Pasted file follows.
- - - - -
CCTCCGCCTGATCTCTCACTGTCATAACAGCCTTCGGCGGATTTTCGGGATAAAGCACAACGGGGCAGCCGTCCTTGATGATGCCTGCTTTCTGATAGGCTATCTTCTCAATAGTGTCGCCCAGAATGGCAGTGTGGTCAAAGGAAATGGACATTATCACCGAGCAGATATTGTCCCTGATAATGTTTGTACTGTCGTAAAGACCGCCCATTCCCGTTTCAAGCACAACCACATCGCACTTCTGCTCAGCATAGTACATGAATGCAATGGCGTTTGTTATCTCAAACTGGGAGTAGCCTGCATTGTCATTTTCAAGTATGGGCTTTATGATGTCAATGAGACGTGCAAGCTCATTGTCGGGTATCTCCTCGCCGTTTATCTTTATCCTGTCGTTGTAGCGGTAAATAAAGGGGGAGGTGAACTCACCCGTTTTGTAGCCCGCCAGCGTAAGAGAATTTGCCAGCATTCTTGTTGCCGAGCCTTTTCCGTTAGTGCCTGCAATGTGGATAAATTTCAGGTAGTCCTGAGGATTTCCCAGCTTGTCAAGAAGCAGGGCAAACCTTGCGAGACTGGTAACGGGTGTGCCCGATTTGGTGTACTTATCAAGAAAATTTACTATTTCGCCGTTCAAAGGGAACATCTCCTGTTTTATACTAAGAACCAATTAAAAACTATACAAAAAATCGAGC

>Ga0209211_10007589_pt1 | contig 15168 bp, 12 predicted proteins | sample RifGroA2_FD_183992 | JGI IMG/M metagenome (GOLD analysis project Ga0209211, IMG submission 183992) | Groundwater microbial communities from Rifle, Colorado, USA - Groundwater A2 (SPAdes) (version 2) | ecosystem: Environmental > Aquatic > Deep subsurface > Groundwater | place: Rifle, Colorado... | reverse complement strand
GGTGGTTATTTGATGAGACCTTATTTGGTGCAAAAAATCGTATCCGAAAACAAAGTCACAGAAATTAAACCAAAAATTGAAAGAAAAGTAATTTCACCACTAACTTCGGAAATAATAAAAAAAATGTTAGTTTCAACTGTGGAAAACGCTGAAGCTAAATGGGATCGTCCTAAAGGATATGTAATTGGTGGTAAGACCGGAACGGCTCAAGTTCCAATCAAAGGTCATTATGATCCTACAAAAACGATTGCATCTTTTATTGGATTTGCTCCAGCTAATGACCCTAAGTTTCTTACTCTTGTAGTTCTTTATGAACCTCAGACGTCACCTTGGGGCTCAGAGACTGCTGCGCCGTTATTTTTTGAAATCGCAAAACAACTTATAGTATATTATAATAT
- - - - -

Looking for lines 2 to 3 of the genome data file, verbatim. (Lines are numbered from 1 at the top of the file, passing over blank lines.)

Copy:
>Ga0209211_10007589_pt1 | contig 15168 bp, 12 predicted proteins | sample RifGroA2_FD_183992 | JGI IMG/M metagenome (GOLD analysis project Ga0209211, IMG submission 183992) | Groundwater microbial communities from Rifle, Colorado, USA - Groundwater A2 (SPAdes) (version 2) | ecosystem: Environmental > Aquatic > Deep subsurface > Groundwater | place: Rifle, Colorado... | reverse complement strand
GGTGGTTATTTGATGAGACCTTATTTGGTGCAAAAAATCGTATCCGAAAACAAAGTCACAGAAATTAAACCAAAAATTGAAAGAAAAGTAATTTCACCACTAACTTCGGAAATAATAAAAAAAATGTTAGTTTCAACTGTGGAAAACGCTGAAGCTAAATGGGATCGTCCTAAAGGATATGTAATTGGTGGTAAGACCGGAACGGCTCAAGTTCCAATCAAAGGTCATTATGATCCTACAAAAACGATTGCATCTTTTATTGGATTTGCTCCAGCTAATGACCCTAAGTTTCTTACTCTTGTAGTTCTTTATGAACCTCAGACGTCACCTTGGGGCTCAGAGACTGCTGCGCCGTTATTTTTTGAAATCGCAAAACAACTTATAGTATATTATAATAT